I had the opportunity to test out the D750 and the D810 and the only area of performance I was concerned with was low light capabilities, so I took them out in the dark and shot them both at ISO 5000 and wanted to see what they could do. Now keep in mind I would NEVER shoot at such a high ISO for anything other than to prove a point. Really I hover around 800 if I have too and sometimes I'll push it to 1600 but ISO 5000 is ridiculous and I would never tell you to try to capture anything at that ISO. That being said here's the true test...
The image above is shot with the D750 at ISO 5000 with the 10-24 wide angle at f/2.8 and 1/100s. All I did to this image was adjust the coloring to B&W which should have only amplified the noise level in the image and saved it at 72dpi. (All images should be saved at 72dpi for web and mobile viewing.... remember 300dpi is for print)
This image has virtually no noise at ISO 5000 and a relatively fast shutter speed. (for shooting in the dark) Image is also hand held.... and again no additional digital noise reduction.
This photo was captured at the Triple Rock Social Club in Minneapolis.
The image above was shot with the D810 at ISO 5000 with the 50mm 1.8 at f/1.8 and 1/80s. So... larger aperture for more light (sort of a cheat for the D810 with that lens) and a slower shutter speed which in theory should have allowed for more light to hit my sensor since my subject matter was not moving. BUT.... I reduced the noise in this image in photoshop with 2 filters including Median at 7pt while adding a curves adjustment, 2 color layers, and desaturating a touch to reduce the noise. That's a whopping 5 step process to get one image to compare noise level wise with the D750 image. And I can still see some grain in this shot which leads me to say.... the above photo is garbage, even at 72dpi.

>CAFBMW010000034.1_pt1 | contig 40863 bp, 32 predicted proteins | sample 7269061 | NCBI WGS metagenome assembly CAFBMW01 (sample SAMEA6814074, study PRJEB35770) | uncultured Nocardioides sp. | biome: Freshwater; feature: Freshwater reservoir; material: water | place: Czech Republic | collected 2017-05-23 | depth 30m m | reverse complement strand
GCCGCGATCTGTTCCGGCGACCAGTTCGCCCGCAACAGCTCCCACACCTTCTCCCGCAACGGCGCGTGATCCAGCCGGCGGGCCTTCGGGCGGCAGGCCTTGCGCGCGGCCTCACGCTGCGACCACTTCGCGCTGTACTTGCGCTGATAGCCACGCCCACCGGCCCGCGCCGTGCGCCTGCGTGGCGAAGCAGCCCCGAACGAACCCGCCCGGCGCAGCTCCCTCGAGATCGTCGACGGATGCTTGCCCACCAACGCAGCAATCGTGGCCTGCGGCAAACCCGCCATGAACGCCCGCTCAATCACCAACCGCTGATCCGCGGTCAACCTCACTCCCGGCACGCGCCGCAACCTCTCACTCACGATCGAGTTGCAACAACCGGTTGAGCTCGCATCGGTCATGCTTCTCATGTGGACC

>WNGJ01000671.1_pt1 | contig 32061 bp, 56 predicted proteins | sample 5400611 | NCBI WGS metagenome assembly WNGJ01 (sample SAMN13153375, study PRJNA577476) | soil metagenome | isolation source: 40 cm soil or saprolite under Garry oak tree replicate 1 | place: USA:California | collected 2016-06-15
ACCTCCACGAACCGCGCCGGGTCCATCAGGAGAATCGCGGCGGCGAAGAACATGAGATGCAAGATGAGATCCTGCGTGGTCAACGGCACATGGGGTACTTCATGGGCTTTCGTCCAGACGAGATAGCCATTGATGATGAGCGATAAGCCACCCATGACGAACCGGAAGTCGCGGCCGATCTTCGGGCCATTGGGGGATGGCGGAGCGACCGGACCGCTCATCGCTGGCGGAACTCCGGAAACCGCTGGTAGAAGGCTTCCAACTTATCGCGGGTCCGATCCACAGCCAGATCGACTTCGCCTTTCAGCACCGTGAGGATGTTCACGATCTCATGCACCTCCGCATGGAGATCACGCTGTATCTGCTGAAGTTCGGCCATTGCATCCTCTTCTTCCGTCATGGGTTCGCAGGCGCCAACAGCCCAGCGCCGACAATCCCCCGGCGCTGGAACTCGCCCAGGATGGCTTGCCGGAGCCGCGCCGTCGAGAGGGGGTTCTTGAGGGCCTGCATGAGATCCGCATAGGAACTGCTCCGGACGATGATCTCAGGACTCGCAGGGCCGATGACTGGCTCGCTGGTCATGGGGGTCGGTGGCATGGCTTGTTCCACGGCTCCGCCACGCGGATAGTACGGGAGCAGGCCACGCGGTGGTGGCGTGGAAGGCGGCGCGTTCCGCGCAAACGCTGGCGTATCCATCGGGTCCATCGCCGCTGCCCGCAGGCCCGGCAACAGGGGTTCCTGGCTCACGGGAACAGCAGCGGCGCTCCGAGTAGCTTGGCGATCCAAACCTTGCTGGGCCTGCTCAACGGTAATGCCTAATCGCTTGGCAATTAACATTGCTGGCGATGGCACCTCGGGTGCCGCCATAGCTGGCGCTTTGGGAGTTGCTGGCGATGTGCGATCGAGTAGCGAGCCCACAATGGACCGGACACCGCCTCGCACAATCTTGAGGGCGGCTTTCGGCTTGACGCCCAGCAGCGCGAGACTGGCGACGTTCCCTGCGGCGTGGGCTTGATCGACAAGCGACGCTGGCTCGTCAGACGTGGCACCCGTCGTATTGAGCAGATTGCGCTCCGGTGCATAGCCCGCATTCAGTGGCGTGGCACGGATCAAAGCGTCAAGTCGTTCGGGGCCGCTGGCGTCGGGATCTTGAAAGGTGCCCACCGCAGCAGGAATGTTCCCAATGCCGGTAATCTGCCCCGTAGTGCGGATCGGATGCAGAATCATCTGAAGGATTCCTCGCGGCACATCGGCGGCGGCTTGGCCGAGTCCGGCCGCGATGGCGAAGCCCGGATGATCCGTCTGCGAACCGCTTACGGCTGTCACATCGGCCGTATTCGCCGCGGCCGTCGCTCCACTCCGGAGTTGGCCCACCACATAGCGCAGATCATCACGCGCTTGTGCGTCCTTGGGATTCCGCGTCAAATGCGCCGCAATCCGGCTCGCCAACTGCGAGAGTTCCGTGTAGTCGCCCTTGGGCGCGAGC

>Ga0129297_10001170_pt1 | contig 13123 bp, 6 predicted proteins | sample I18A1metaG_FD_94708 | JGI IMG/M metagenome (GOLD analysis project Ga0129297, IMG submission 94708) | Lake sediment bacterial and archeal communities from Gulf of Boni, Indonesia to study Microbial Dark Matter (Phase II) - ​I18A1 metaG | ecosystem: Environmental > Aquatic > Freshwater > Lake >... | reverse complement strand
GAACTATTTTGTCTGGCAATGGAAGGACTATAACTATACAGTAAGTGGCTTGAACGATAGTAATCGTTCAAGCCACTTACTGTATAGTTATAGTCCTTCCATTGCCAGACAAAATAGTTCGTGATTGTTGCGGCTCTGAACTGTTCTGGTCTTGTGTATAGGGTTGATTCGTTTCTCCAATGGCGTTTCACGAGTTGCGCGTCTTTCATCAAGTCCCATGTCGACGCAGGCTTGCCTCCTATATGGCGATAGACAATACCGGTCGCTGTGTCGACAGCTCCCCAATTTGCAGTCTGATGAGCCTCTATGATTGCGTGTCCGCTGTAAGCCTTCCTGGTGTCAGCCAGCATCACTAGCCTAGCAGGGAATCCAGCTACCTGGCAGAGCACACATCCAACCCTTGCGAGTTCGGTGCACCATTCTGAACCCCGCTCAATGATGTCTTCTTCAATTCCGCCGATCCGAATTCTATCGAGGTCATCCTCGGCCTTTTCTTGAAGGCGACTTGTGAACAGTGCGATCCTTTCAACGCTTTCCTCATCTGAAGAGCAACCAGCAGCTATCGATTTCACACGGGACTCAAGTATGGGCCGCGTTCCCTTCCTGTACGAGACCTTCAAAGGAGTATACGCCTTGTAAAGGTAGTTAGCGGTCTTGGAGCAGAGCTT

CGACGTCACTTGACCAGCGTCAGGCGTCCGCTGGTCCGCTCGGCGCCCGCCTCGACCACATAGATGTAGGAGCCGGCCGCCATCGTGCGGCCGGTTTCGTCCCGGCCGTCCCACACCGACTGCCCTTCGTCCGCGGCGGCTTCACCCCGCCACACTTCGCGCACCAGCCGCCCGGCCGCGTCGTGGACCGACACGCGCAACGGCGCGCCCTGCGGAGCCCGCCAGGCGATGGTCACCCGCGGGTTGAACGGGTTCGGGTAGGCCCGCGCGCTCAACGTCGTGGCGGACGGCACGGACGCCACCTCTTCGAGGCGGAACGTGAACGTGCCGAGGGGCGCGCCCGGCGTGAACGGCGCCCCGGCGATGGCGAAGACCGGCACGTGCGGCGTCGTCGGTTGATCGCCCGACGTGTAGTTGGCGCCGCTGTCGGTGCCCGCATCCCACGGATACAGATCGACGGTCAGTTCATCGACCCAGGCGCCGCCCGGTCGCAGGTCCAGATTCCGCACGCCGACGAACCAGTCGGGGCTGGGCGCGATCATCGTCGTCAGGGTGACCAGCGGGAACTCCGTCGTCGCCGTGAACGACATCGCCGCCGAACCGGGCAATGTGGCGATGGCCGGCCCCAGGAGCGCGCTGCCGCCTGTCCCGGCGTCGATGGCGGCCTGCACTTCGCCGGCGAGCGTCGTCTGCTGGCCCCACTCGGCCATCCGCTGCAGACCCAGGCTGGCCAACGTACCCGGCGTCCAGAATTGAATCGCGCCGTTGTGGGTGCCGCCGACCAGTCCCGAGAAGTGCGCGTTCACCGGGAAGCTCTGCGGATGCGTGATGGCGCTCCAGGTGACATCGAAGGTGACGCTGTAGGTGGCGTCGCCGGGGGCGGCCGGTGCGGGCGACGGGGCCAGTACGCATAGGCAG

This photo was captured at Donnie Dirks in NE Minneapolis.
What this told me was basically what I already knew.... The D800 and D810 are really for studio professionals that use light to capture images. I don't think natural light photographers would benefit from either camera. Sure they have the most pixels for this range which helps in editing, but I don't know of many "natural light" photographers that shoot for publication so if your business is primarily focused on client work... save your money. You don't need an 8 series Nikon.
The D750 ironically was recalled a few days after I shot the above image - for sensor issues. I wonder if the sensor was TOO AWESOME. So if you want to shoot indoor sports with a f/2.8 or even an f/4 lens this should be your go to camera body. I didn't know if I'd like the flip out screen on the D750 but I used it a couple of times and really liked it as a feature. I don't like to be known as "the photographer" in the room so I try to be as discreet as possible when shooting and well, the flip out screen really allows for that. So I'm anxious to see what the next D750 does that I get my hands on after the recall. If you have any questions about either Nikon body comment below!
Saint Paul based photographer offering Headshot and creative portraiture focusing on Commercial needs.
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Elle Halls is a member of the American Photographic Artists
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